Greener Grass? – Leave for the Right Reasons

Greener Grass? – Leave for the Right Reasons image shutterstock 98113826Greener Grass? – Leave for the Right ReasonsSo there can be many benefits to switching jobs. Moving to another company is likely to bring you a bigger and quicker raise and perhaps an opportunity for promotion. And many people find it stimulating and refreshing to periodically take on new challenges, new surroundings, and new colleagues. There’s an excitement about changing jobs that can be a bit intoxicating. The first few weeks at the new company often feels like the early days of a new romance. You’re “the new kid on the block” and everyone is curious about you and interested in you. You and your new co-workers haven’t yet had the chance to learn about one another’s shortcomings. Everything you say and do is observed hopefully and optimistically.

By contrast, “sticking it out” in a job you’ve held for some months or years can feel stifling, boring, and oppressive. The excitement of the early weeks has long since vanished, and in its place is routine work that often seems like drudgery. You’ve had a chance to discover your company’s and colleagues’ flaws, and they’ve learned about all of yours. As a result, it’s easy to start daydreaming about the next job.

We all have days when we want to “chuck it all” and escape to a new job – any job. But that feeling alone usually isn’t a good reason to do it. Remember, job changes have their downside, too. There’s always a cost and risk involved in shifting companies, industries, and career tracks; it’s never possible to be absolutely certain that your new position will really be better than the familiar one you’re leaving. And there’s a definite psychological, emotional, and physical cost attached to the personal upheaval of changing jobs. Don’t get me wrong—I’m all for change with a purpose. But you need to really understand your motivations in order to make an intelligent and successful job switch.

The best way to decide whether to stay or go is to ask yourself some serious questions that can help you focus on whether or not leaving your current job makes sense for you. Check how many of these can be answered with “yes”:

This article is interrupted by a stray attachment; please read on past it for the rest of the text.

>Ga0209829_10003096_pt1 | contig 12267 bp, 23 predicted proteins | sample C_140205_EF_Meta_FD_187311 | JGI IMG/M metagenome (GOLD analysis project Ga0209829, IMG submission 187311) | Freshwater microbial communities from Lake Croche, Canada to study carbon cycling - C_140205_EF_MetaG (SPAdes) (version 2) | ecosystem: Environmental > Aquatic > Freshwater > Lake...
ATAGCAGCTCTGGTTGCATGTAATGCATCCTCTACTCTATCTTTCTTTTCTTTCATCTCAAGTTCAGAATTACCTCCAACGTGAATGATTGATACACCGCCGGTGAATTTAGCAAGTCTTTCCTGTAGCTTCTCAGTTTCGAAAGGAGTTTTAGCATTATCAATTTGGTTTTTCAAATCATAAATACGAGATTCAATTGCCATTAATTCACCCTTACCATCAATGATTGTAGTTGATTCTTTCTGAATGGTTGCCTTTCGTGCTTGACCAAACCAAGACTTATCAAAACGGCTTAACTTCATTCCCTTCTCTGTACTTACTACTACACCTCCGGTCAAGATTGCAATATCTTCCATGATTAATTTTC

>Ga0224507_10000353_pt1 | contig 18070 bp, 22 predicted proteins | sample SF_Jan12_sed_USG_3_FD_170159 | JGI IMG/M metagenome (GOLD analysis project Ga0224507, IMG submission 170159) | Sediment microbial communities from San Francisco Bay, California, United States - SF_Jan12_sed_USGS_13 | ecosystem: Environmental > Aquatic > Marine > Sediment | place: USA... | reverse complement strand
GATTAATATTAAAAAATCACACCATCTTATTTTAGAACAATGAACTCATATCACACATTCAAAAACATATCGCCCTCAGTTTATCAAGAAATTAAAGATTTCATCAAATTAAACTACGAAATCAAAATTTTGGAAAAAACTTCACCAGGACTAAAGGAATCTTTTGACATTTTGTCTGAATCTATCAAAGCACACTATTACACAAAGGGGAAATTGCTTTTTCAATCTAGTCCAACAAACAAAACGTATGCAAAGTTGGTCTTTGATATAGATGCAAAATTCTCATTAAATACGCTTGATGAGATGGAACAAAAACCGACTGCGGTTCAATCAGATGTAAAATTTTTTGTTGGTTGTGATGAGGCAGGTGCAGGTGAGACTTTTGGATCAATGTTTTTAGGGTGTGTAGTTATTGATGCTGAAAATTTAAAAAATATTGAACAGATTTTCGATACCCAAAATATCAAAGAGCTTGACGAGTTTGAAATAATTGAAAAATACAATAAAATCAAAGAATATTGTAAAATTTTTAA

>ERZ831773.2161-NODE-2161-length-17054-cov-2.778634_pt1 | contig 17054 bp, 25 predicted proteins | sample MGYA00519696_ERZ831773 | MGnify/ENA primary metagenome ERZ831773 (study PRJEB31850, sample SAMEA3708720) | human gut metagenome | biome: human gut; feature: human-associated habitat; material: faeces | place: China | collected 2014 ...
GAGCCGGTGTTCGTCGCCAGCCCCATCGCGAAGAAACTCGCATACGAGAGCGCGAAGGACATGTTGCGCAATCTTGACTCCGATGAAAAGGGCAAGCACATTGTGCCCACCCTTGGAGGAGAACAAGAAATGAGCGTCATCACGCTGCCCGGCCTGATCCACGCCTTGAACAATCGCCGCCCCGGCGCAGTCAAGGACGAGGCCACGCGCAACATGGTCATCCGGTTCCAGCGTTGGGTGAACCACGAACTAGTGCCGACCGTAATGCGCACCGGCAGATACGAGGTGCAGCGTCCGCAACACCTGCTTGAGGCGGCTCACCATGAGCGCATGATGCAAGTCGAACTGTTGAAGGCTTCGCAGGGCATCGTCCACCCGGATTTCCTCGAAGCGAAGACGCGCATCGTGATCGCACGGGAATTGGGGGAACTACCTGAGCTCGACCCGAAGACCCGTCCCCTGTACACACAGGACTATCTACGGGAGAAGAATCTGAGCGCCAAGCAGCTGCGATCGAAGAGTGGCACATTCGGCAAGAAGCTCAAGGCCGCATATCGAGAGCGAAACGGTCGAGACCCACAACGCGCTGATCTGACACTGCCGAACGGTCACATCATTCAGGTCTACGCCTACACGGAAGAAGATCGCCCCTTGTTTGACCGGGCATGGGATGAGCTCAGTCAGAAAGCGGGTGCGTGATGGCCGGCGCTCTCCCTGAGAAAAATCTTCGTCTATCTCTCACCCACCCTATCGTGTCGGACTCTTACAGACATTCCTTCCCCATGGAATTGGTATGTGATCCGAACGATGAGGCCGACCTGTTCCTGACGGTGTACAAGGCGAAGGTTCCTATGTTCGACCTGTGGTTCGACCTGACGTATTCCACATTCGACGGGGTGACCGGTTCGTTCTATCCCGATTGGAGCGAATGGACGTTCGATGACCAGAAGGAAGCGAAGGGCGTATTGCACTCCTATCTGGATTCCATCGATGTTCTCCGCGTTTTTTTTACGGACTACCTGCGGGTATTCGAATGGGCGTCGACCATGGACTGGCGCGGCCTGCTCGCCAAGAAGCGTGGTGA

1. My job offers me real opportunities to expand my career horizons and job skills.
2. In my job, I spend at least half of my time doing work I’d like to do more of in the future.
3. My job offers significant upside potential for advancement.
4. My job offers me the opportunity to meet and work with interesting people from whom I can learn a lot.
5. My job gives me the opportunity to manage my own work and take responsibility for the results.
6. The people I report to know and value me and my work.
7. The people I report to are known and valued by those to whom they report.
8. Most days, my job is fairly interesting.
9. My job lets me live and work in a geographic location that I am happy with.
10. I am paid the kind of salary that I feel is fair and that’s satisfactorily covers my personal needs.
11. There are significant opportunities for advancement in other departments or divisions of my company.
12. My employer offers benefits (health care, vacations, retirement plan, etc.) that meet my needs.
13. My working conditions are reasonably comfortable for me.
14. I like the products and services my company produces.
15. I am proud to be associated with the policies and ethical standards that my employer represents.

If you can say “yes” to a majority of these, you may need to consider changing jobs. But whether you choose to stay or go, do it for the right reasons. Don’t do it just because “everyone else is doing it,” because you’ve been in one place for three or four years, because it will look good on your resume, because you can’t get along with certain people you work with, or just because your husband, wife, or best friend is pushing you to move. Don’t do it for any reason that does not fit your long-term career goals.

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